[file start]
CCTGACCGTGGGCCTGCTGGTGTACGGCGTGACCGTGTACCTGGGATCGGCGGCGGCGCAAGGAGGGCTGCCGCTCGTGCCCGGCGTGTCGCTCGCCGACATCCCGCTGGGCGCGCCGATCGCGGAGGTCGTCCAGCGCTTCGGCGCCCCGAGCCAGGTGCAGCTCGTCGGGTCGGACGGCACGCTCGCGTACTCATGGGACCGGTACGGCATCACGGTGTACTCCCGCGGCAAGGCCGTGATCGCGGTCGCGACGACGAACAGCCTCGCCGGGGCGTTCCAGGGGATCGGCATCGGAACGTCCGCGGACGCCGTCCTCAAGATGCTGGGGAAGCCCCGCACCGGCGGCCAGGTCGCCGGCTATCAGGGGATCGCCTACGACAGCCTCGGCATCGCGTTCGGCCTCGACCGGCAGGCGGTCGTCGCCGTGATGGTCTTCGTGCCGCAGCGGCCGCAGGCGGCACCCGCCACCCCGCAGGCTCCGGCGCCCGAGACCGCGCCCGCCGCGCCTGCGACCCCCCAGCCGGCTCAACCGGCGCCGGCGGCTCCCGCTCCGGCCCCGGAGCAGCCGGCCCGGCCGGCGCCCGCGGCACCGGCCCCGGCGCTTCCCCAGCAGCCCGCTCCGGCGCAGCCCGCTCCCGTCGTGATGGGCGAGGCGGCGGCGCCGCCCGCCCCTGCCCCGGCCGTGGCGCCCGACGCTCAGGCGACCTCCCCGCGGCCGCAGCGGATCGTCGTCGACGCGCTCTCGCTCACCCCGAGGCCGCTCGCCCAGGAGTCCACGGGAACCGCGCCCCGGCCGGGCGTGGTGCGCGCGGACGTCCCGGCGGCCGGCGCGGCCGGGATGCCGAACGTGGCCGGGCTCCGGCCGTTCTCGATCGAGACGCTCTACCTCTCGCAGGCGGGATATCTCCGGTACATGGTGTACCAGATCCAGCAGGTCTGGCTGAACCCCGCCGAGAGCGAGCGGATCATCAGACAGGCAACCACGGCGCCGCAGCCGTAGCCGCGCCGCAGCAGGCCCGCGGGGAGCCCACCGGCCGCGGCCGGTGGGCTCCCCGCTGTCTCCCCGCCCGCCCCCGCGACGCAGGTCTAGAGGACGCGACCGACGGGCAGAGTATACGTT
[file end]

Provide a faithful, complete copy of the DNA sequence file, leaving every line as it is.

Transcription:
CCTGACCGTGGGCCTGCTGGTGTACGGCGTGACCGTGTACCTGGGATCGGCGGCGGCGCAAGGAGGGCTGCCGCTCGTGCCCGGCGTGTCGCTCGCCGACATCCCGCTGGGCGCGCCGATCGCGGAGGTCGTCCAGCGCTTCGGCGCCCCGAGCCAGGTGCAGCTCGTCGGGTCGGACGGCACGCTCGCGTACTCATGGGACCGGTACGGCATCACGGTGTACTCCCGCGGCAAGGCCGTGATCGCGGTCGCGACGACGAACAGCCTCGCCGGGGCGTTCCAGGGGATCGGCATCGGAACGTCCGCGGACGCCGTCCTCAAGATGCTGGGGAAGCCCCGCACCGGCGGCCAGGTCGCCGGCTATCAGGGGATCGCCTACGACAGCCTCGGCATCGCGTTCGGCCTCGACCGGCAGGCGGTCGTCGCCGTGATGGTCTTCGTGCCGCAGCGGCCGCAGGCGGCACCCGCCACCCCGCAGGCTCCGGCGCCCGAGACCGCGCCCGCCGCGCCTGCGACCCCCCAGCCGGCTCAACCGGCGCCGGCGGCTCCCGCTCCGGCCCCGGAGCAGCCGGCCCGGCCGGCGCCCGCGGCACCGGCCCCGGCGCTTCCCCAGCAGCCCGCTCCGGCGCAGCCCGCTCCCGTCGTGATGGGCGAGGCGGCGGCGCCGCCCGCCCCTGCCCCGGCCGTGGCGCCCGACGCTCAGGCGACCTCCCCGCGGCCGCAGCGGATCGTCGTCGACGCGCTCTCGCTCACCCCGAGGCCGCTCGCCCAGGAGTCCACGGGAACCGCGCCCCGGCCGGGCGTGGTGCGCGCGGACGTCCCGGCGGCCGGCGCGGCCGGGATGCCGAACGTGGCCGGGCTCCGGCCGTTCTCGATCGAGACGCTCTACCTCTCGCAGGCGGGATATCTCCGGTACATGGTGTACCAGATCCAGCAGGTCTGGCTGAACCCCGCCGAGAGCGAGCGGATCATCAGACAGGCAACCACGGCGCCGCAGCCGTAGCCGCGCCGCAGCAGGCCCGCGGGGAGCCCACCGGCCGCGGCCGGTGGGCTCCCCGCTGTCTCCCCGCCCGCCCCCGCGACGCAGGTCTAGAGGACGCGACCGACGGGCAGAGTATACGTT